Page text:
Child molester sentenced to prison

A man convicted of molesting two girls will spend at least eight years and two months in prison.

An Oak Harbor man convicted of molesting two young girls will spend at least eight years and two months in prison.

Coy Bozeman continues to deny that he committed the crimes but asked for a sentencing alternative available to some first-time sex offenders. In Island County Superior Court last week, Judge Vickie Churchill denied his request and handed him an indeterminate sentence of 98 months to life.

In February, a jury in Island County Superior Court found Bozeman, 55, guilty of three counts of child molestation in the first degree.

He molested a 7-year-old and a 10-year-old girl after he and his wife took them into their home and cared for them over about six months from the fall of 2018 to spring of 2019.

The jury found him not guilty of molesting a third girl who was 6 years old at the time of the allegations.

The case made regional headlines because Bozeman and his wife had owned a preschool in Oak Harbor, although there were no allegations that any crimes occurred at the facility.

Bozeman had requested a special sex offender sentencing alternative, which is a program that allows some first-time sex offenders to receive a lesser sentence in exchange for undergoing rigorous therapy and monitoring.

In order to qualify for the special sentencing, Bozeman hired a certified sex offender treatment provider to determine his amenability to treatment and submitted to a polygraph exam.

The treatment provider, Michael O’Connell, noted in his report that Bozeman denied sexually assaulting the children even though a polygraph exam he took last year found that he was untruthful when he denied molesting one of the girls.

Bozeman’s answers to questions about the other girls contained “insufficient data,” the report states.

A more recent polygraph found that he was truthful when he denied molesting any other children; this exam didn’t directly ask him about the crimes he was convicted of committing.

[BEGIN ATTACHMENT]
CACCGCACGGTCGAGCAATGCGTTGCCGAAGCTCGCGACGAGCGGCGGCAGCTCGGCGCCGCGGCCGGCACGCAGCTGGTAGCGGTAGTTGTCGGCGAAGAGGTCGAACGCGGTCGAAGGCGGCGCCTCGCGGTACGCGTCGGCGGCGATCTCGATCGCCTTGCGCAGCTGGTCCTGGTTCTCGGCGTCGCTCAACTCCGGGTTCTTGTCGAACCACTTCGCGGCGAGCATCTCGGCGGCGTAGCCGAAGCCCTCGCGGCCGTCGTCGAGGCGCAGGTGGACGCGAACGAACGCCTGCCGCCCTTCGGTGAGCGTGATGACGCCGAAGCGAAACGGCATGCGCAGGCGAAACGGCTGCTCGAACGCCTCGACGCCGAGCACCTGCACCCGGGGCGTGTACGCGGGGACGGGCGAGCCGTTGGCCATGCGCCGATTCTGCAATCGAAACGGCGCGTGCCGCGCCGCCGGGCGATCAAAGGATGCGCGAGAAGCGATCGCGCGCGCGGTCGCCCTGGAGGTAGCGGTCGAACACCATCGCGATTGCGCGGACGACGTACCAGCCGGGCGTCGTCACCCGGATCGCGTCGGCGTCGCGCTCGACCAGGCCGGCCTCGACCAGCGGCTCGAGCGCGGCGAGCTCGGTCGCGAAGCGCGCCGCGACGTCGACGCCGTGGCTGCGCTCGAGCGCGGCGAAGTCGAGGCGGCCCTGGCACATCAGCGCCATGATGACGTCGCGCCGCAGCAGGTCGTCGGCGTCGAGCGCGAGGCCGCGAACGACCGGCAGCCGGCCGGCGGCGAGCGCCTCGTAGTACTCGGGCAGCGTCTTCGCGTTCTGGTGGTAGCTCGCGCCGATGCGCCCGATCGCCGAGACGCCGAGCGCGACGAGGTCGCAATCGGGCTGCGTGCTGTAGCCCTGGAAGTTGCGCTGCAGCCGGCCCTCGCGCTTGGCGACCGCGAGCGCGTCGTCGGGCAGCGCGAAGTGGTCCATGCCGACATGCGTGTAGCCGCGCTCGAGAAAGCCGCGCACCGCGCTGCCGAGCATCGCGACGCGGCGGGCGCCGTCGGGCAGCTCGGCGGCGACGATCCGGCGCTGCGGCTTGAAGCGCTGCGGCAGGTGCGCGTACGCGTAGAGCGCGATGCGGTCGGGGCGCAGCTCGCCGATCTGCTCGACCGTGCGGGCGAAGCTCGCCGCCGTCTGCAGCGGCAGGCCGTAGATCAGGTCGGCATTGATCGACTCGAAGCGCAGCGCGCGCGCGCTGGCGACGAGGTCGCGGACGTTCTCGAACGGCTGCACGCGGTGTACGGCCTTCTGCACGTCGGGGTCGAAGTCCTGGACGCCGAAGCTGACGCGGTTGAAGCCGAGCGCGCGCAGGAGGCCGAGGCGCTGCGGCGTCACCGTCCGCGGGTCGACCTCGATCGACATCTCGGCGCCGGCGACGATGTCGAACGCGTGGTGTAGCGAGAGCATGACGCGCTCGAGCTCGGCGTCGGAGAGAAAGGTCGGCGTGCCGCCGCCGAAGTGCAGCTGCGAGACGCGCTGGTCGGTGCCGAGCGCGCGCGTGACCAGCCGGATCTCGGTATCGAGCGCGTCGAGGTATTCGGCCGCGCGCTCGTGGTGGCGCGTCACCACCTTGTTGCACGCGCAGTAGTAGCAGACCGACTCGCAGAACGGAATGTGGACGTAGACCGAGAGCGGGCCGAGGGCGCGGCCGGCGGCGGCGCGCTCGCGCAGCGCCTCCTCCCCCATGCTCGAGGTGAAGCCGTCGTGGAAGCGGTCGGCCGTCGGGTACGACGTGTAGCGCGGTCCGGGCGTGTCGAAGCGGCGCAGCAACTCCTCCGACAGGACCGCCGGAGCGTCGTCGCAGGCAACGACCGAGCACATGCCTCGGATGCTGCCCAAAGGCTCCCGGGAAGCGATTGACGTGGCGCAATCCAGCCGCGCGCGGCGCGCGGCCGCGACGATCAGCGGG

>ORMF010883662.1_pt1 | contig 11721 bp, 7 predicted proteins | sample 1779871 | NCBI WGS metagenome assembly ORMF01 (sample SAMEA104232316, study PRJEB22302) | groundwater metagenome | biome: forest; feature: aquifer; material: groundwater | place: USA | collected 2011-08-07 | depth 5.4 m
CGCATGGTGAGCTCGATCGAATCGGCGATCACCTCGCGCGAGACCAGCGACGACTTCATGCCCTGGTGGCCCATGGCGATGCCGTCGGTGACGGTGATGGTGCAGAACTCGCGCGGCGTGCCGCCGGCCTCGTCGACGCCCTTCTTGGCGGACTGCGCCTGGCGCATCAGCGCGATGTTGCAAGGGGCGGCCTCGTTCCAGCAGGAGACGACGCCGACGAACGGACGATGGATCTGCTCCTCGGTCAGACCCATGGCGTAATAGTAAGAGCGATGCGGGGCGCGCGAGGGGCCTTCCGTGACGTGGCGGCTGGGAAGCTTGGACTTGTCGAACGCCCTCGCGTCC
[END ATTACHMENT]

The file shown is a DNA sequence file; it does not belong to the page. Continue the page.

The report also states that when Bozeman was in the Navy he frequented prostitutes in massage parlors in Everett as well as other areas across the county and in other nations; Bozeman was confident that all the prostitutes were adults.

O’Connell concluded that Bozeman is amenable to treatment. He opined that Bozeman is a low risk of reoffending and that he could get treatment tailored to offenders who deny committing sex offenses.

Deputy Prosecutor David Carman and a community corrections officer, on the other hand, argued that Bozeman should receive a standard range sentence.

The community correction officer’s pre-sentence investigation states that Bozeman changed his story about several aspects of the case during an interview.

Churchill decided against granting Bozeman’s request after considering several factors, including whether the sentence would be too lenient, the victims’ wishes, amenability to treatment and the risk to the community.

The indeterminate sentence means that Bozeman will serve a minimum of 98 months in prison and then a review board will determine when he should be released.

Bozeman will also be under Department of Corrections community supervision for life and will have to register as a sex offender.

Carman said the girls are living in another state with their father and are doing well.

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